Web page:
Holiday Tips for Parents with Children who have Mental Illness

This post was also published by Long Beach Post on Dec. 18, 2018.

The holidays can be a difficult time of year for those struggling with a mental illness. It is very likely that you may know someone who may be facing an emotional or behavioral health issue such as depression, anxiety or a trauma related disorder. They might want to avoid the upcoming family dinner or skip out on social engagements.

It’s important for you to remember that some mental illnesses can cause the individual to want to isolate themselves. There are many things happening around the holidays that can act as triggers, but you can be that safe place for them and help them enjoy the season.

If that person is your child, take this opportunity to begin new traditions with them! Here are some fun holiday activities that you can try to engage your child who is struggling with a mental illness.

Tip #1 – Holiday Light Magic

If transportation permits, getting out of the house is key. An activity that I love to do is going to see the gorgeous holiday light displays. My favorite neighborhoods to visit during this season are Candy Cane Lane in El Segundo, Sleepy Hollow is Torrance and Naples waterfront homes in Long Beach. The best part is that for all these locations you can either drive through the light-decorated neighborhoods or you can park your vehicle and walk through them.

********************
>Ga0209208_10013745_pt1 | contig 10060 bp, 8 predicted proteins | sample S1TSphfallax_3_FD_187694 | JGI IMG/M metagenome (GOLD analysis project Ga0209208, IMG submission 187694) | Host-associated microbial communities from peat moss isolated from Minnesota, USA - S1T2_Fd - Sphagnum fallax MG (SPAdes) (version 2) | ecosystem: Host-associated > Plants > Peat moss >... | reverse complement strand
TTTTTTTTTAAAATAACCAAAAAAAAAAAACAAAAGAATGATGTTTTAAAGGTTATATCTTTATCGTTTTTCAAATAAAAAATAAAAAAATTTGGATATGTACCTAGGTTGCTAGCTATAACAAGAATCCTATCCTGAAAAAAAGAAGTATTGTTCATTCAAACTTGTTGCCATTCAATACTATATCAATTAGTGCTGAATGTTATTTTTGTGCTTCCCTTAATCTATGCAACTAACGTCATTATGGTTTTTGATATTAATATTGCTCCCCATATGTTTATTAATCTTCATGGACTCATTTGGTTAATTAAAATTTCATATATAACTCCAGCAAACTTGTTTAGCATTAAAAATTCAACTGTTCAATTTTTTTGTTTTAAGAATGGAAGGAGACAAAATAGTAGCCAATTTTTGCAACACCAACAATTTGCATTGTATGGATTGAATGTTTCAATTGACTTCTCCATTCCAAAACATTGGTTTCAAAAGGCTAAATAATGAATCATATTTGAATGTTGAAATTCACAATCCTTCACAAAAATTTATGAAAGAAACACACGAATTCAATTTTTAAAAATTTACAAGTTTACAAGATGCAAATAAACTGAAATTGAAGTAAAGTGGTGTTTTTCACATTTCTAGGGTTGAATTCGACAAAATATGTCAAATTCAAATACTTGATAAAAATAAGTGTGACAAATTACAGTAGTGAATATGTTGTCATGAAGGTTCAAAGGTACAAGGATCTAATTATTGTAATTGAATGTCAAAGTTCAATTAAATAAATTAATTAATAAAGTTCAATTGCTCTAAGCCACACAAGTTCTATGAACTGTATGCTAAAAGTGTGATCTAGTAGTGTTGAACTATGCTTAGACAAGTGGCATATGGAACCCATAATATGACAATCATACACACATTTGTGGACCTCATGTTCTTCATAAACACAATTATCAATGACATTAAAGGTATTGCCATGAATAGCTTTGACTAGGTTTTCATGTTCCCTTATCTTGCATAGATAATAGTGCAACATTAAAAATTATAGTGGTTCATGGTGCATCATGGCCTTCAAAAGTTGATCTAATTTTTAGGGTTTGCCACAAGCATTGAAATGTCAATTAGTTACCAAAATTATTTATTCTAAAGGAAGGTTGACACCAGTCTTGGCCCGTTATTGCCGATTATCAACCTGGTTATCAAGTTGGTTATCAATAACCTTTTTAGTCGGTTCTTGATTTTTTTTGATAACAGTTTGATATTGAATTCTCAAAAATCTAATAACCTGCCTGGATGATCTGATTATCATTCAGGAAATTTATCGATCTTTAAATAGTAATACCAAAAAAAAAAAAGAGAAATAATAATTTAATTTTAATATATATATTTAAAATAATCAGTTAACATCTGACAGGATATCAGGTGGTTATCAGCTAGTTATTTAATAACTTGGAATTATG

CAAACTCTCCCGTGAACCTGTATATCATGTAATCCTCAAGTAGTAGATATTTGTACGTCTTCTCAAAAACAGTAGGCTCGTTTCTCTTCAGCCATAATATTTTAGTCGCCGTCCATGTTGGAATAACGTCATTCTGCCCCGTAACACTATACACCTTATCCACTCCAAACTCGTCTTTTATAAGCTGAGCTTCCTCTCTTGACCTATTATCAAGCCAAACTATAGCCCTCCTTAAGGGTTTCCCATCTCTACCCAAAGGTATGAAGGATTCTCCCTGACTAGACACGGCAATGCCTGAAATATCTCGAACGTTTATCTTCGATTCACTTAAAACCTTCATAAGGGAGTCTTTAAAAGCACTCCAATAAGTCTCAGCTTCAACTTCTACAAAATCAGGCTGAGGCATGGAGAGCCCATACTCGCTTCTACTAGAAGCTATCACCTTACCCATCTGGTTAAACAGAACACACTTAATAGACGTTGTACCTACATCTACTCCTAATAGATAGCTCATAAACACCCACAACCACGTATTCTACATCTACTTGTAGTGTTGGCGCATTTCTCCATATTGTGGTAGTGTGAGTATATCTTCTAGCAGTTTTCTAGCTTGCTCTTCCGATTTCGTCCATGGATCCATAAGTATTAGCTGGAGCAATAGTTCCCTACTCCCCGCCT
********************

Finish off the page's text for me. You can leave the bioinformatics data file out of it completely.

Tip #2 – Movie Time

Movie nights at home are a great family bonding activity where you can have your child pick a holiday movie, or one of their year-round favorites, then everybody can put on their pajamas and watch the movie together. This helps reduce isolation during the holidays.

Tip #3 – Holiday Arts and Crafts

The 99 Cents or Dollar Stores have beautiful, very low cost arts and crafts supplies that you and your child can use to get creative together. They have everything you need to create ornaments to hang in the home, paint picture frames or simply paint a picture. The purpose here is to engage your child in the positive activity and to avoid your child in ruminating on negative thoughts that the holidays may trigger.

Tip #4 – Festive Slime

Slime is a big hit right now with our children. To add a little holiday twist, try using holiday colored food coloring, like red, gold, green, and make slime with your child. Slime can be a great relaxation activity for our children and can be utilized as a coping skill during the holidays. Click here for a few easy slime recipes.

Tip # 5 – Cookies and Quality Time

Baking cookies and decorating them is another great activity to have your child engage in with you. Try making this an activity for just you and your child solely to do together instead of including the whole family. This will help your relationship with your child, and they will value the quality time together. They might not be able to verbally express it, but you will be able to see it in their body language and facial expressions. Sometimes our children want that one-on-one attention, but they don’t know how to ask.

Tip # 6 – Game Play

Game night is also a great activity to get your child involved in during the holidays. From Jenga, to Lotería, Mancala, Monopoly and Battleship or even a simple card game, the purpose is to engage your child and help them reduce isolation. By engaging your child in the game activity, your child is now no longer by themselves playing on their phone and isolating themselves. Playing games together as a family will decrease isolation symptoms at home.

Remember that the holidays rarely turn out as planned. Focus on making them a special time for you and your child, no matter what the circumstances. Celebrate the season of hope and expectation.